NEW PORT RICHEY
A woman was shot in the leg Monday morning. She told police her brother did it. She said her three small children were still in the apartment where it happened.
That set off a tense, hours-long standoff at 6435 Illinois Ave. and forced nearby Gulf Middle School to be locked down. By the time the scene on the street settled back to normalcy, the children were safe but the gunman remained at large.
Authorities were still searching Monday evening for Elijah Jamar Booze, 21, the brother of the woman who was shot. Her name was not released, but a man at the apartments identified her as 21-year-old Britany Small.
The motive for the shooting remains under investigation.
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It's not clear how the woman got to the hospital. But once there, she told police that her children — ages 3 years, 18 months and 7 months — were still inside the one-story beige duplex that faces Gulf Middle.
Officers managed to quickly lure two of the children out, said Pasco County Sheriff's Office spokesman Kevin Doll. The 3-year-old and 18-month-old toddled to the window when police knocked.
But that left the baby inside — possibly with an armed suspect.
The Sheriff's Office and New Port Richey police assembled a large force and kept adding to it as the morning wore on. Every few minutes, another squad car pulled in with lights flashing. Then a fire engine and an ambulance. SWAT officers milled around Gulf Middle's driver education training lot as they geared up. Others inside the perimeter wore bullet-resistant vests.
Just after noon, three SWAT members climbed onto the roof of the duplex and broke in the attic access. At least nine others kept watch from the ground. No one crawled inside, but they fed what appeared to be a camera or mirror inside. Then they climbed back down.
At one point, a man in a purple T-shirt and black shorts was led out from the back yard of the duplex. Doll said the man was in the unit next to where the shooting happened. He had been uncooperative in providing information and wouldn't give his real name. He was later arrested on an outstanding warrant.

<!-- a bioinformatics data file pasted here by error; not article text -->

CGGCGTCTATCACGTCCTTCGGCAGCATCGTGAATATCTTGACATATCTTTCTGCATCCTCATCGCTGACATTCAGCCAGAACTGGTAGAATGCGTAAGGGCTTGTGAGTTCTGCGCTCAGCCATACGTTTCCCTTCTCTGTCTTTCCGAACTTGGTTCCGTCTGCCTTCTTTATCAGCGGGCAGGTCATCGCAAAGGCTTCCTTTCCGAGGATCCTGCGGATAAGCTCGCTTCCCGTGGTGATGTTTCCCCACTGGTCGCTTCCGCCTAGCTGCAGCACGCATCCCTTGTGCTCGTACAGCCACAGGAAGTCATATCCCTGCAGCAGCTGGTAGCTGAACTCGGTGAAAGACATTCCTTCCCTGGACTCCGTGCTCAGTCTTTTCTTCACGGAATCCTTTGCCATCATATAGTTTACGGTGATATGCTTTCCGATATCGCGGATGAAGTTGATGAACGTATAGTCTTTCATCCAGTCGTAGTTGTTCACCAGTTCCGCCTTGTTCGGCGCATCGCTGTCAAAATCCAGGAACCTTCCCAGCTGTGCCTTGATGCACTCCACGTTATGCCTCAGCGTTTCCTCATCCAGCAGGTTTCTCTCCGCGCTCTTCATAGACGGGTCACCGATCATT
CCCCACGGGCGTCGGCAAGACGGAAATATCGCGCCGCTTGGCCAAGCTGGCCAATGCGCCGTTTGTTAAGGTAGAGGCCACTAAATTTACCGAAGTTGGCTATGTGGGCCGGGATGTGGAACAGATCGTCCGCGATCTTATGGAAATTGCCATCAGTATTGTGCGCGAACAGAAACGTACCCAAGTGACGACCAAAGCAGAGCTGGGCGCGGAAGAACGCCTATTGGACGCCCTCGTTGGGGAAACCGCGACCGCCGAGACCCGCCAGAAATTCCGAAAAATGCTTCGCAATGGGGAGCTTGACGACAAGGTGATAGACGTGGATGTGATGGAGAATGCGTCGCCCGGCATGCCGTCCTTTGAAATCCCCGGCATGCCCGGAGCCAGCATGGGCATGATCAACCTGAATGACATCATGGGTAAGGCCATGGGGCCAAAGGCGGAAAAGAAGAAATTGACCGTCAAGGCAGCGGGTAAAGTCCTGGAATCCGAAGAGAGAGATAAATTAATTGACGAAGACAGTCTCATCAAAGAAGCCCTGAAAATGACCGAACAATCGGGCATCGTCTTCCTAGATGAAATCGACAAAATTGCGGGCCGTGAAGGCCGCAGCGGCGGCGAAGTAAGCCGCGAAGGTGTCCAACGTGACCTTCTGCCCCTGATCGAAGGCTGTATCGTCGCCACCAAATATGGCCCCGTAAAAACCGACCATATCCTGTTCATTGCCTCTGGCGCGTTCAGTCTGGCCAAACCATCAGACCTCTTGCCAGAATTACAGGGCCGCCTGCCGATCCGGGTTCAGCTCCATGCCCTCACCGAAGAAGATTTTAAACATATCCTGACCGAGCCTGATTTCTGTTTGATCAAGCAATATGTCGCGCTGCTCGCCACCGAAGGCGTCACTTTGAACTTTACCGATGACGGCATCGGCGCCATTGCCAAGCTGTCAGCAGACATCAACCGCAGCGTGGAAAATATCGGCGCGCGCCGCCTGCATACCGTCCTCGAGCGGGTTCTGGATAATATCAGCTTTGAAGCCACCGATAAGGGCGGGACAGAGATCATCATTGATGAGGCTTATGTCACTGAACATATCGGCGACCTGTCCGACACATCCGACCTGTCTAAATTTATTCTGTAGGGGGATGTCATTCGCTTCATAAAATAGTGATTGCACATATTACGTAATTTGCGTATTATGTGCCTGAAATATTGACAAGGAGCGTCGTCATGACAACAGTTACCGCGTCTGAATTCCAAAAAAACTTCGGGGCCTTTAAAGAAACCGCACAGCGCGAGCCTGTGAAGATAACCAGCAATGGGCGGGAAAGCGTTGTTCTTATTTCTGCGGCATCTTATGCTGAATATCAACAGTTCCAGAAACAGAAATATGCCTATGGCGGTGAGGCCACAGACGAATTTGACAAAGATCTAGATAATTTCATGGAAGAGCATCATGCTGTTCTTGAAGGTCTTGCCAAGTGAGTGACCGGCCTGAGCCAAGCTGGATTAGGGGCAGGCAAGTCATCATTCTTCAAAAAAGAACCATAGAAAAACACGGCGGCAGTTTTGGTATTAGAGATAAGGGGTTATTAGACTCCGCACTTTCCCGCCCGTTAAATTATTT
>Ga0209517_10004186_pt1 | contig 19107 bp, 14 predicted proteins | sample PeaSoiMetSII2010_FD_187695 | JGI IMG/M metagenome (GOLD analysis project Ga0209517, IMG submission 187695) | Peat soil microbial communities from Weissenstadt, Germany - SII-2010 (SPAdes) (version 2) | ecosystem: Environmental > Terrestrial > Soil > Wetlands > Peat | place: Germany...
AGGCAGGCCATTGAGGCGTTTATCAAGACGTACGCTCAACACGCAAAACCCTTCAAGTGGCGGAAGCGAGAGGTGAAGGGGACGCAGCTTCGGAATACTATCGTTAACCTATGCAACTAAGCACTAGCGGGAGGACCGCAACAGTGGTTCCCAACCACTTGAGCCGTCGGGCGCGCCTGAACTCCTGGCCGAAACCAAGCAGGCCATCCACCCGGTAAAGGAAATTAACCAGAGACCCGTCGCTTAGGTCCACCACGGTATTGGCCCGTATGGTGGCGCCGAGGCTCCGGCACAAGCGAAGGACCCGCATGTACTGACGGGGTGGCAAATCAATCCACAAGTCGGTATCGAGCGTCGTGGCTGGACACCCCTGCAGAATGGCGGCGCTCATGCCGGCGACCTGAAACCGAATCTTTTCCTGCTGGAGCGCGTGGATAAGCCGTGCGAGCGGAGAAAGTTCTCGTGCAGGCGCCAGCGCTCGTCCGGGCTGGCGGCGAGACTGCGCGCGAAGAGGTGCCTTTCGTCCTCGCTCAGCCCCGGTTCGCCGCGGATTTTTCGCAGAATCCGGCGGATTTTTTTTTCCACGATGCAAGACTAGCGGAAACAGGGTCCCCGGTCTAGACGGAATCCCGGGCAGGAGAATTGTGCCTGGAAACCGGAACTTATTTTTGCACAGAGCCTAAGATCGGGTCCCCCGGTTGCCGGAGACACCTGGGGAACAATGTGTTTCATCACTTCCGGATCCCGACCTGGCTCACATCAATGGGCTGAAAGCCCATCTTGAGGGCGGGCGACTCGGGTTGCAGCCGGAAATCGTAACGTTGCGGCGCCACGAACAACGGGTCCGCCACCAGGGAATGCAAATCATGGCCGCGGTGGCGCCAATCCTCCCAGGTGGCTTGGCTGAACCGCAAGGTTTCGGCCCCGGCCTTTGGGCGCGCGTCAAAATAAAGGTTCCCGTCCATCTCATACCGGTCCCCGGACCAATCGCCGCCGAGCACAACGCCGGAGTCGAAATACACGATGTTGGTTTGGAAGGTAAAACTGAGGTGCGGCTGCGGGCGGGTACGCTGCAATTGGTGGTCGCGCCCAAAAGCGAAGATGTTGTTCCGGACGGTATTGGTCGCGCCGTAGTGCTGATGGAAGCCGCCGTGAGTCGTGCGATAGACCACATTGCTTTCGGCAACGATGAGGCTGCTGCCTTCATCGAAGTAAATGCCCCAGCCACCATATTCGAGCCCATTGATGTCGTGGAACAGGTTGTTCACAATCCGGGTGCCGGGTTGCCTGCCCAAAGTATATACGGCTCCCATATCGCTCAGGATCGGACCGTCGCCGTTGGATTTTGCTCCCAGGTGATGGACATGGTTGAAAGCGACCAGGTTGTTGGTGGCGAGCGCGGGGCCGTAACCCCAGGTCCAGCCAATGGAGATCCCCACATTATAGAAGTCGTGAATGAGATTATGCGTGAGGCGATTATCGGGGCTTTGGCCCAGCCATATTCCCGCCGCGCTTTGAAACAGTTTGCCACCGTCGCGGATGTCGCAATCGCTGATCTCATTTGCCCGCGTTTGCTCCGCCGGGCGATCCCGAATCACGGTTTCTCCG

About 12:30 p.m., a group of six or eight SWAT officers gathered at the door of the unit next to the shooting scene. From the other side of the building, a hostage negotiator's voice boomed through a loudspeaker.
"You need to contact us. Answer the phone."
"We need your help here. Please pick up the phone."
Finally, at 1:10 p.m. they kicked the door in.
Within five minutes, a SWAT officer walked out with the baby, who wore a T-shirt, socks and diaper. The child was taken to a waiting ambulance, then later to the Sheriff's Office child protection investigations unit van. All three children were unhurt and in protective custody until it could be determined which family members could take them, Doll said.
No one else came out.
Booze, Doll said, had slipped away after the shooting but before law enforcement surrounded the home.
Doll did not release many details of the incident but said there were some "disturbing" aspects that made the officers use extra caution.
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Gulf Middle students began to trickle out of the school not long after the standoff ended. Police were monitoring kids getting onto school buses.
After catching a TV report of the standoff, Meg Tritapoe drove to pick up her daughter, Hannah Brown, 14, who normally walks home.
"I was a little nervous," Tritapoe said, after learning the gunman was still on the loose.
Booze has previous arrests for possession of cocaine, marijuana and controlled substances without a prescription, as well as charges of violating his probation. Last month, a judge issued a warrant for his arrest on a charge of lewd and lascivious battery, meaning Booze was a wanted man even before Monday.
"He could be armed and dangerous," Doll said minutes before Gulf Middle students were released. "If anybody sees him or knows where he is, give us a call."
Tritapoe, 40, said she would have liked to have more information. "They call all the time about rosters and school dances … but (school district officials) never seem to call about this kind of stuff," she said. "I wouldn't have known if I hadn't seen it on television."
Molly Moorhead can be reached at firstname.lastname@example.org or (727) 869-6245.